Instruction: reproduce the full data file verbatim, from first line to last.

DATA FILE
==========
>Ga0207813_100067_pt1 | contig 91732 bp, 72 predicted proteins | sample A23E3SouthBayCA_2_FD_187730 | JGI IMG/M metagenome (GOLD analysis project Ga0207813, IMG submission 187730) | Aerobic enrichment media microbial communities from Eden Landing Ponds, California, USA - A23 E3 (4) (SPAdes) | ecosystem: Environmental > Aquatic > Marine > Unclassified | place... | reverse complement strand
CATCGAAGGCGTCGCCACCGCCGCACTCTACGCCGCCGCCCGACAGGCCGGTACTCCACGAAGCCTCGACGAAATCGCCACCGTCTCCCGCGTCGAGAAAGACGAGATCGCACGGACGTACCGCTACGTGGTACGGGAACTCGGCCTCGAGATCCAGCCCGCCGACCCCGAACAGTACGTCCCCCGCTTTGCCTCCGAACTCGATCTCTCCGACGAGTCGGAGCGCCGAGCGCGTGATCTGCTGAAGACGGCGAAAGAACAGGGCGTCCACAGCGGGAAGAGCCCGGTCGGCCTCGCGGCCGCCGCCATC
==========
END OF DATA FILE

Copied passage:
>Ga0207813_100067_pt1 | contig 91732 bp, 72 predicted proteins | sample A23E3SouthBayCA_2_FD_187730 | JGI IMG/M metagenome (GOLD analysis project Ga0207813, IMG submission 187730) | Aerobic enrichment media microbial communities from Eden Landing Ponds, California, USA - A23 E3 (4) (SPAdes) | ecosystem: Environmental > Aquatic > Marine > Unclassified | place... | reverse complement strand
CATCGAAGGCGTCGCCACCGCCGCACTCTACGCCGCCGCCCGACAGGCCGGTACTCCACGAAGCCTCGACGAAATCGCCACCGTCTCCCGCGTCGAGAAAGACGAGATCGCACGGACGTACCGCTACGTGGTACGGGAACTCGGCCTCGAGATCCAGCCCGCCGACCCCGAACAGTACGTCCCCCGCTTTGCCTCCGAACTCGATCTCTCCGACGAGTCGGAGCGCCGAGCGCGTGATCTGCTGAAGACGGCGAAAGAACAGGGCGTCCACAGCGGGAAGAGCCCGGTCGGCCTCGCGGCCGCCGCCATC